Looking into the fourth quarter, we expect Rig Technology revenues to decline in the high single-digit percent range at higher decrementals, producing operating margins in the mid-20s.
The segment generated total sales of $882 million down 3% from the Q2 2009 and down 33% from Q3 2008. Operating profit was $86 million, [excluding transaction in restructuring charges], down $10 million with operating margins down to 9.8
Sequential decremental leverage or flow-through was 32% and year-over-year decrements ran at 57%
Decremental margin boils down to this: It is effectively the opposite of operating leverage, or the degree to which each dollar of incremental income adds to profits. Businesses have certain fixed costs necessary for a certain level of sales; when sales are rising, executives ramp up their business to meet new demand, adding workers, production plants and raw materials needed to make the goods. But when sales evaporate, as is happening across so many industries today, companies aren't as adroit at pulling their costs back out of their production process. S&P data indicate that cumulative sales for the S&P 500 companies so far in this quarterly reporting season are down almost 9%.
When incremental dollars are adding to revenue, they are doing it more and more efficiently as fixed costs decline per dollar made. In the reverse, all NOV's fixed costs are making each dollar cost incrementally more, lowering margins and earnings. The company is severely underutilized and the best fix for that would be increase the dollars coming in. Cost cutting helps and preserves margins for awhile and NOV has margins intact in the backlog. But as we work through the backlog, without increased new orders and revenue, expect that decremental margins may hit harder.
Sales of bits and downhole tools improved in North America, but international demand for these fell in Saudi Arabia and Europe, driving sequentially lower results.
Drill pipe revenues were roughly flat with the second quarter, but margins improved due to more favorable mix of premium pipe for new offshore rigs and lower steel costs.
Drill pipe backlog in sales are expected to continue to decline due to the current oversupply, which is not likely to turnaround before the second half of 2010.
Overall, the Petroleum Services & Supplies group generated approximately 42% of its total revenue from North American markets and 58% from international markets. Within the international portion, declining sales to Europe and Russia were offset by growth in the Middle East, Africa and Latin America.
Looking into the fourth quarter of 2009, Petroleum Services & Supplies will decline modestly again as improvements in downhole tool, coiled tubing and other modest products sales increases fail to fully offset expected declines in drill pipe revenues. Margins should stabilize in the high single-digit range.
Revenue totaled $306 million in Q3, about flat with the second quarter and down 39% from the third quarter of 2008. Operating income was $7 million, down $3 million from the second quarter and operating margins were 2.3%, down 1% from the second quarter. The sequential decline in profitability arose from lower pricing, a decrease in supplier rebates on falling annual sales volumes and lower margins on industrial products and artificial lift. Compared to third quarter of 2008, decremental third quarter leverage was 19% on the 38% sales decline.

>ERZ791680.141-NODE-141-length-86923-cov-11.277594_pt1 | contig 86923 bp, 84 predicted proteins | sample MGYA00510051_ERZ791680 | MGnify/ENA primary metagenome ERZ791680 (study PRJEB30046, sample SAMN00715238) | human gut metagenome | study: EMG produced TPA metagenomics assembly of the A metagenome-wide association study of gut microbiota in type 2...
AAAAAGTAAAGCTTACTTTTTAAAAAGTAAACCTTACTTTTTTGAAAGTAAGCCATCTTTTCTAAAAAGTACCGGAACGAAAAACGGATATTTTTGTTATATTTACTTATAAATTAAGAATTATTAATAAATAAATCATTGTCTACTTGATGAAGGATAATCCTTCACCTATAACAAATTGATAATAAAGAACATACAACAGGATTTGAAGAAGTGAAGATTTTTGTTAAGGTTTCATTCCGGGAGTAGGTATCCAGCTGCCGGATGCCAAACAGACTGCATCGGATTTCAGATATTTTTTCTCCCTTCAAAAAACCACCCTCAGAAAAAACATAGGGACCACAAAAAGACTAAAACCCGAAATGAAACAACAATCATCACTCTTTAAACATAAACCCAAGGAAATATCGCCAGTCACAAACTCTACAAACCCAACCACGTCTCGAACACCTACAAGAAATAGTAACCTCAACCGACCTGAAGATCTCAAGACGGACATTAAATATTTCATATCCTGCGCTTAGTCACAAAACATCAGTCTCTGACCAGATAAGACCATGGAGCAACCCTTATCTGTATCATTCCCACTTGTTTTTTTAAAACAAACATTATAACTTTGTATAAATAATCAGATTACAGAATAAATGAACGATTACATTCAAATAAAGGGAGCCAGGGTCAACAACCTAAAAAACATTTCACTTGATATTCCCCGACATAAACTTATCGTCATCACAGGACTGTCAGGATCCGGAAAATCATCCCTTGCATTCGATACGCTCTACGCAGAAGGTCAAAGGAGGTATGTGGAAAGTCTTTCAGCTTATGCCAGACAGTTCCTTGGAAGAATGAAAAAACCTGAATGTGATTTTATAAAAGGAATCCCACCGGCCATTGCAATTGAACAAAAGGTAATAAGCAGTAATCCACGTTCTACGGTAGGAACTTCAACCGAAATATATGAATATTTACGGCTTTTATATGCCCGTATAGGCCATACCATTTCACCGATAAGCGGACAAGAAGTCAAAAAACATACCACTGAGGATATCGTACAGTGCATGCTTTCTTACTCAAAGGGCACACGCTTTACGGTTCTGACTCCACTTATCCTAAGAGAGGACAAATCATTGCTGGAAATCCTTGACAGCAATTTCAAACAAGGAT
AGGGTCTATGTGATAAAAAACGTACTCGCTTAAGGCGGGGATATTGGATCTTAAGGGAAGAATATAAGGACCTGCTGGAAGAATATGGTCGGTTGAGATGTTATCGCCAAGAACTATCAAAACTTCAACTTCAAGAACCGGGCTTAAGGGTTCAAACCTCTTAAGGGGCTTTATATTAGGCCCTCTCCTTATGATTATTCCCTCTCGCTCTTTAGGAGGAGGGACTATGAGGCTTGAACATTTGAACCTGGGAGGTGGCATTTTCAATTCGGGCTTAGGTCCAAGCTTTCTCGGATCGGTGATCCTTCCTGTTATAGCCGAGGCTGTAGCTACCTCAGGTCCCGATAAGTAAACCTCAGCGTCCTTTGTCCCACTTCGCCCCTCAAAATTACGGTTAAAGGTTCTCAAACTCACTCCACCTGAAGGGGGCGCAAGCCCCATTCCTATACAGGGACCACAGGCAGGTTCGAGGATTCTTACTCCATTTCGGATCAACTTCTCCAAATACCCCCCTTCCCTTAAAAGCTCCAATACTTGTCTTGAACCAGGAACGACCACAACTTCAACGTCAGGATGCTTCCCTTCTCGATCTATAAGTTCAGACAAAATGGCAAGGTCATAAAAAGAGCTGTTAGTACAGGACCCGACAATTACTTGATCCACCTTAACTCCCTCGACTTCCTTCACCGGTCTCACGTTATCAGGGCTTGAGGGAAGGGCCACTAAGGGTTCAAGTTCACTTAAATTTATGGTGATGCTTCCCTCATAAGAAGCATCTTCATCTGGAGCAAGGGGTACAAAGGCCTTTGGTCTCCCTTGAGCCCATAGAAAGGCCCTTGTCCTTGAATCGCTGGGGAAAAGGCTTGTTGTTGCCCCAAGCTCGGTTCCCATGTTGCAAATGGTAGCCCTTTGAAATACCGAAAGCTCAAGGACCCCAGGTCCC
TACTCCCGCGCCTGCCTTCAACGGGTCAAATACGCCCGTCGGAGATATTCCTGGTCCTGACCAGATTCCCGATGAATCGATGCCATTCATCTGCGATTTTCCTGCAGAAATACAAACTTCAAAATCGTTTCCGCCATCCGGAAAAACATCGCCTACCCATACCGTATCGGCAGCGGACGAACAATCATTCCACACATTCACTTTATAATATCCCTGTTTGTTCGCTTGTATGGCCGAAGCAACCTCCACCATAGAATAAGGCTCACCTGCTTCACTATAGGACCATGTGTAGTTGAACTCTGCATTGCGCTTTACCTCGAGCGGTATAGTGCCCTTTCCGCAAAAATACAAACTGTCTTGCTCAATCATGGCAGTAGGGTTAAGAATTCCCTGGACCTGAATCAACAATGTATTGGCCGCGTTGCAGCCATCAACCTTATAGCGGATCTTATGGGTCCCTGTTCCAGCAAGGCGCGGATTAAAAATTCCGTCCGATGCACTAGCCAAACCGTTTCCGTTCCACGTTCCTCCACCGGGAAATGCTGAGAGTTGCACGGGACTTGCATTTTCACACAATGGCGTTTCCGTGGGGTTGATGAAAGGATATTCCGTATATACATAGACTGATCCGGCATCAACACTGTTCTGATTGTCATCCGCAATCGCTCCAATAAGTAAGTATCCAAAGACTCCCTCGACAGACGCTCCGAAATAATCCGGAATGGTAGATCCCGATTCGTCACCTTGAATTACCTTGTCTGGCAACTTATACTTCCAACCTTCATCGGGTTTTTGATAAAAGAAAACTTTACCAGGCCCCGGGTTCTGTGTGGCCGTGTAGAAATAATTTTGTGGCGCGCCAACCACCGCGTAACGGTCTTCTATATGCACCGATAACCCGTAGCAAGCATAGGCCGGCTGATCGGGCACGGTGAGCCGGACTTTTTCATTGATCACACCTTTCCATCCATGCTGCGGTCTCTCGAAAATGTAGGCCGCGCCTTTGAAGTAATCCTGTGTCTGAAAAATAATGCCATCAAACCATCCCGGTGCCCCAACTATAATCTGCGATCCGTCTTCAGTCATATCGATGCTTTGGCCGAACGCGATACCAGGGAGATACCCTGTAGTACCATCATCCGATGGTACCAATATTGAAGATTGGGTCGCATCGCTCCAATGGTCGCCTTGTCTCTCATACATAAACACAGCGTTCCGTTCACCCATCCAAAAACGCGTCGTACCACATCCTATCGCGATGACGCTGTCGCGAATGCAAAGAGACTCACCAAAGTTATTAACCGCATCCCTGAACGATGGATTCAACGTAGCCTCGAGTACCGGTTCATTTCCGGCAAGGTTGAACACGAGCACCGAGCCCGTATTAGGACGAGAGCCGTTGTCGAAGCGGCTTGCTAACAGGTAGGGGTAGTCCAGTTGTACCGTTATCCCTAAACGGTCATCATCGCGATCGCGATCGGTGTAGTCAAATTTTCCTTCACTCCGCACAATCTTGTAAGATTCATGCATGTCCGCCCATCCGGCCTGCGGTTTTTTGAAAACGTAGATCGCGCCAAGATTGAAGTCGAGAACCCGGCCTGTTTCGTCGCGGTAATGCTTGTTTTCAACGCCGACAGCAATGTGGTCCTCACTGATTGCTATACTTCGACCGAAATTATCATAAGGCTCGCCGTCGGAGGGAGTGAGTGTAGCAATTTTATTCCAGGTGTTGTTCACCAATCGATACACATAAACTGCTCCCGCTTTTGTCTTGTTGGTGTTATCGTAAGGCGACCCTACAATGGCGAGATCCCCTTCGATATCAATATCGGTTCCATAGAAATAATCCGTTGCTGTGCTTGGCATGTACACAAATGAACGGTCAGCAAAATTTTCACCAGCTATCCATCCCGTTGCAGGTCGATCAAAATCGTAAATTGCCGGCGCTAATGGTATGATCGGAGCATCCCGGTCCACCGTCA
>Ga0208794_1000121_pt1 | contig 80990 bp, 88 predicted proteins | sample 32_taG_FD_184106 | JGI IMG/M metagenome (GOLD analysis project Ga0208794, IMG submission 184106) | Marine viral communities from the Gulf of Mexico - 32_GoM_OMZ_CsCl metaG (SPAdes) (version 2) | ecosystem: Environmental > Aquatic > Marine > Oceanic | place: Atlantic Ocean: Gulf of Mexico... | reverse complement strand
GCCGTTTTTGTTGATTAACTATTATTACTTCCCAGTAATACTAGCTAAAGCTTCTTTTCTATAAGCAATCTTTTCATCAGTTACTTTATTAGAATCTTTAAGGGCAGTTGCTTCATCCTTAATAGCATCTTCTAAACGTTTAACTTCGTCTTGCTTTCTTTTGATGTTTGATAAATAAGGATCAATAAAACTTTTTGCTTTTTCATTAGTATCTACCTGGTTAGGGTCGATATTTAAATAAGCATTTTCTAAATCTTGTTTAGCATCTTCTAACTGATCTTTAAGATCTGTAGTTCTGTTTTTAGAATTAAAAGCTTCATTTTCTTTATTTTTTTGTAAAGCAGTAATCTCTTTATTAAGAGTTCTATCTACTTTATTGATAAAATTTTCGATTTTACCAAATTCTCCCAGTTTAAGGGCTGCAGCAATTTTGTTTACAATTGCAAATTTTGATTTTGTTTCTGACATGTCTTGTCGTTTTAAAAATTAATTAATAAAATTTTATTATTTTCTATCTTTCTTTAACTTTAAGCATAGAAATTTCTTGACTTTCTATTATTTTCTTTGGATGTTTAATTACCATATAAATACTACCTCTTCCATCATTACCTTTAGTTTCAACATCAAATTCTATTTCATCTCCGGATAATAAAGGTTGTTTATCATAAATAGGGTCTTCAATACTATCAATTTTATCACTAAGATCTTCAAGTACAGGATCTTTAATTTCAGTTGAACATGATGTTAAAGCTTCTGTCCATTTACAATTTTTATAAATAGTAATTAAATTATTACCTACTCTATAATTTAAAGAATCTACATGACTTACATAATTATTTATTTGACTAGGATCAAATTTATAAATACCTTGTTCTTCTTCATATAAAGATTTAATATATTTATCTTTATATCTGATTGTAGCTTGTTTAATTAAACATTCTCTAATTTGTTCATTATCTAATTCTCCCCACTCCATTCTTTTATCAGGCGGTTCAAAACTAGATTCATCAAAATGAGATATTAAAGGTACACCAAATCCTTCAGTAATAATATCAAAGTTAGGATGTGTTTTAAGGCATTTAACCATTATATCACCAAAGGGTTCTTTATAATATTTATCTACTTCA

Domestic sales were roughly flat sequentially, but Canada increased emerging for seasonal break up at good incrementals. Total North American revenue mix grew slightly overall sequentially to 71% and international sales declined sequentially and accounted for 29% of the group's third quarter revenue.
Pricing pressures appear to be stabilizing across North America but many operators are feeding up much more of their work, which has enabled the group to win some incremental MRO contracts during the quarter. Not surprisingly, unconventional shale plays in the Marcellus, Haynesville and Bakken are some of the most active North American markets, and distribution continues to expand its presence in these areas, as well as expand in Russia. Lift sales in New Mexico are expected to pick up in Q4 after a third quarter pause. Activity in Argentina was hindered by labor issues which affected both Distribution and Petroleum Services & Supplies in the third quarter. For the fourth quarter Distribution Services revenues should improve in the low single-digit percent range at modestly better margins.
Cyclical business and changing drilling environments
This recent downturn follows an extended period of high drilling activity that fueled strong demand for oilfield services between 2003 and 2008.
Incremental drilling activity through the upswing shifted toward harsh environments, employing increasingly sophisticated technology to find and produce reserves. Higher utilization of drilling rigs tested the capability of the world's fleet of rigs, much of which is old and of limited capability. Technology has advanced significantly since most of the existing rig fleet was built.
The industry invested little during the late 1980's and 1990's on new drilling equipment, but drilling technology progressed steadily as oil services companies continued to invest in new and better ways of drilling. As a consequence, the safety, reliability, and efficiency of new, modern rigs surpass the performance of most of the older rigs at work today.